The True Meaning of Carnival

Labelled as the ‘Greatest Show on Earth’, Rio Carnival 2020 is upon us. Carnival is best known for its street-parties, extravagant costumes and of course, plenty of samba. The event brings in millions of visitors each year and forces the entire country of Brazil to a standstill. But what is it all about? Why do we celebrate it and what is the true meaning of Carnival?

Ladies dressed up for Carnival, taking a selfie in Rio de Janerio, Brazil

The origins of Carnival

The origins of Carnival can be traced back to the early 1600s, back when the Portuguese colonised Brazil, with them they brought their Catholic traditions. Each year Carnival would take place on the Friday before Shrove Tuesday until Ash Wednesday, a significant Catholic tradition to signal the beginning of lent. During lent, Catholics would typically abstain from eating meat and poultry, hence the name ‘carne vale’ (without meat.) Back in the 1600s, the festival didn’t quite have the rambunctious reputation it has today, it was celebrated mainly by societies elite by the way of formal balls.

It was the Afro-Brazilians that helped to shape Carnival into what it is today by introducing their own African-inspired dance, music and costumes. Where traditionally samba was considered the music and dance genre of the poor, this contribution was originally intended to mock the white elite of their segregated celebrations. Between the 1920’s – 1930’s samba became an iconic symbol of Carnival.

During this point in time, the first samba schools were formed, and competitive performances were underway in an effort to be crowned the winner of Carnival. Even today, competition is still rife to be the best in show. Judges will award the winning team based on everything from the flag bearer to the theme, the costumes, the dancing and the selected samba song to ultimately decide the champion. With the influence of the Afro-Brazilian culture, Carnival has become a unique identity around the world no matter the social status.

These days Carnival symbolises a six-day long party, where people fill the streets with music, dancing and a general raucousness, where everyone can join in. While the religious element of Carnival has become somewhat lost over the years, in an effort to represent Brazil’s rich history, samba schools will select issues that are important to them and use those themes as inspiration for their elaborate performances.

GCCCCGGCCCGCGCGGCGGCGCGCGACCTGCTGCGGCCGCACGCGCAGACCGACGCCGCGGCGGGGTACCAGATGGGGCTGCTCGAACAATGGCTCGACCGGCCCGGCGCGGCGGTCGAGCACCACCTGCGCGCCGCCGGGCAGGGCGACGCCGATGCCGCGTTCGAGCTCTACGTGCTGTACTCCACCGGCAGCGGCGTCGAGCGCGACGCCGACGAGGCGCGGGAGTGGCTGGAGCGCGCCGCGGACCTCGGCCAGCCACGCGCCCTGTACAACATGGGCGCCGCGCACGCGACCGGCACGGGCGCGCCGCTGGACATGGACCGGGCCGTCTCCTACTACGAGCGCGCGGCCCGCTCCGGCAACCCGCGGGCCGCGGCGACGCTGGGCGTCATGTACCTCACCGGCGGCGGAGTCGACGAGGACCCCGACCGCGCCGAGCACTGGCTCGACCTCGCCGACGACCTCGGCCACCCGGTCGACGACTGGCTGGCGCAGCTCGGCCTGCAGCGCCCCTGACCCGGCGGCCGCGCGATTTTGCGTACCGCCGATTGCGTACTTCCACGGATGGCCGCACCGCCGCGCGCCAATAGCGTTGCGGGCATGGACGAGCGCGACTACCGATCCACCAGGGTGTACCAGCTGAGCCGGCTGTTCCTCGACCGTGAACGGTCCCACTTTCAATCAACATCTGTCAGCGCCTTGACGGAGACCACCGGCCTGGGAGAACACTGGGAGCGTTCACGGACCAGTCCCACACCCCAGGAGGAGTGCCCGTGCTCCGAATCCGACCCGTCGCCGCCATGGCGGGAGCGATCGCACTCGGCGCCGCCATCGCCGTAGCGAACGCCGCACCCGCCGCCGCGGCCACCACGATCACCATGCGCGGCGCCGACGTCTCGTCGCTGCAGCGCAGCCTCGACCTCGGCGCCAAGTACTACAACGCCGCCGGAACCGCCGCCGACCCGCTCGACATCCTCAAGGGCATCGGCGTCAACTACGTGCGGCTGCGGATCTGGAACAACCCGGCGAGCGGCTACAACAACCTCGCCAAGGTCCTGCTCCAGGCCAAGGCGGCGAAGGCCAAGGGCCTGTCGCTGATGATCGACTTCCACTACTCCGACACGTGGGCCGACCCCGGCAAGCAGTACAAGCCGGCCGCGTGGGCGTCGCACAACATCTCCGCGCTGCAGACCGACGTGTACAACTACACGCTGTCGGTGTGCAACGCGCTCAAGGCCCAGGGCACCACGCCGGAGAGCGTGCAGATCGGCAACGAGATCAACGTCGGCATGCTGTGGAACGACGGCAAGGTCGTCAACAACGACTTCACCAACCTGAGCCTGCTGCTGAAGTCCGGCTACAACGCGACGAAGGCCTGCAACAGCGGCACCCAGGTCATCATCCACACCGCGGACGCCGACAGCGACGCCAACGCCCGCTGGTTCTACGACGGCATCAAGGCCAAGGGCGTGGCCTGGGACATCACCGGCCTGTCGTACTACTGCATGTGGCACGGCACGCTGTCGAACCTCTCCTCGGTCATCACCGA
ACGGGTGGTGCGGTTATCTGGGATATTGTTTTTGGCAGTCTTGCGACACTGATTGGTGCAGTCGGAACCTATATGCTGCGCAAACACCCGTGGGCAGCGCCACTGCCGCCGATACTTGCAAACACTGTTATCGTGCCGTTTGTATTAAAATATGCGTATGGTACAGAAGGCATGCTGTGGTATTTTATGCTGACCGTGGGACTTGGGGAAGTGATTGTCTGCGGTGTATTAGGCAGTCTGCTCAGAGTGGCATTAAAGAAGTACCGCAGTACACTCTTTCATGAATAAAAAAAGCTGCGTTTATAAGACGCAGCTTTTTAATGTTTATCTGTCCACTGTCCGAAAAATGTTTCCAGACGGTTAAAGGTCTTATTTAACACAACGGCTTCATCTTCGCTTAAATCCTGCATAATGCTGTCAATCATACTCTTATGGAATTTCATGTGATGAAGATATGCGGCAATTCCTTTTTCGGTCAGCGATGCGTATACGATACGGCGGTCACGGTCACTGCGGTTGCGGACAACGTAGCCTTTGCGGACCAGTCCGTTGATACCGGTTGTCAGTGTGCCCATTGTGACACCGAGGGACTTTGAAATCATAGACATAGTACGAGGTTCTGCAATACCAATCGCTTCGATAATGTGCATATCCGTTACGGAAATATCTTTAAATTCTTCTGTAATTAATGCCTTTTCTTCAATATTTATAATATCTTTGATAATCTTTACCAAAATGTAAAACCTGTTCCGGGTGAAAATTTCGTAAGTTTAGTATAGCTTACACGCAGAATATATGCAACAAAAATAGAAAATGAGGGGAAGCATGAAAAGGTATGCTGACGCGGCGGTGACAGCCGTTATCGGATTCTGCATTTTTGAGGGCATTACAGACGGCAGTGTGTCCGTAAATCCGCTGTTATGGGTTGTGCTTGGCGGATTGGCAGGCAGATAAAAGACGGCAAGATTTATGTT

Samba school preparing to enter the Sambodromo, Rio de Janerio

The best spot to experience Carnival in Rio de Janerio

If you are in Rio de Janeiro, the best place to really see these performances is the Sambodromo. Here you can sit either side of an open-air runway to experience the enormous and extravagant floats, costumes and samba moves with some of the country’s best quality performers. Remember, it’s not just the dancing and singing that will impress, here you will be moved by the beat from between 200-400 drummers who keep the fast-paced rhythm going well into the night. Visit on Carnival Sunday and Monday to see firsthand why it takes months in advance to perfect each performance and what it takes to be crowned the winner.

Outside the Sambodromo, the streets are at a standstill as locals and visitors alike gather around for dancing, singing and drinking at the many daily parties. Each day of Carnival the street parties (or blocos in Portuguese) get more and more raucous as a bid to better the party from the day before. Even on the streets, elaborate costumes are essential and each blocos will have a different theme.

While the blocos are for everyone, there are still Carnival balls scheduled for those who want a feel for the glitzy, stylish and outrageously fun parties. Here you might not get the chance to practise your fast-moving samba feet but rest assured you’ll be dancing regardless.

Bloco in Floriano Square, Rio de Janerio, Brazil

Where else can you experience Carnival

It’s a common misconception that Carnival is only celebrated in Rio de Janeiro when actually it’s the entire country that gets involved. Of course, Rio de Janeiro happens to be the biggest of the celebrations but for those who are looking for something different, there are other areas of the country where you can experience a different take on the event.

For example, in the northeast of Brazil such as Olinda, Salvador and Recife you can find more influence of local folklore such as the high energy dance and music of Frevo and Axe. However, if you’re elsewhere in Brazil during Carnival don’t expect to escape the mayhem, there is almost always a show, performance or event in every city in the country.

While Carnival is celebrated the world over, there’s just something special about the sheer size of the celebration in Brazil. The true meaning of Carnival has become less about religious traditions and more about the opportunity to forget your day to day troubles. Whether you’re in it for the party, the music, the dance or even just the costumes there is something for everyone at Rio Carnival.

Fancy a trip to Brazil? Check out our tours.

 

by  Lexi Connors

Lexi is your ultimate wanderlust enthusiast with an incurable case of curiosity and a deep passion for action on climate change. You can read more of her work www.avaycay.com. Find her on Facebook or Instagram @avaycay.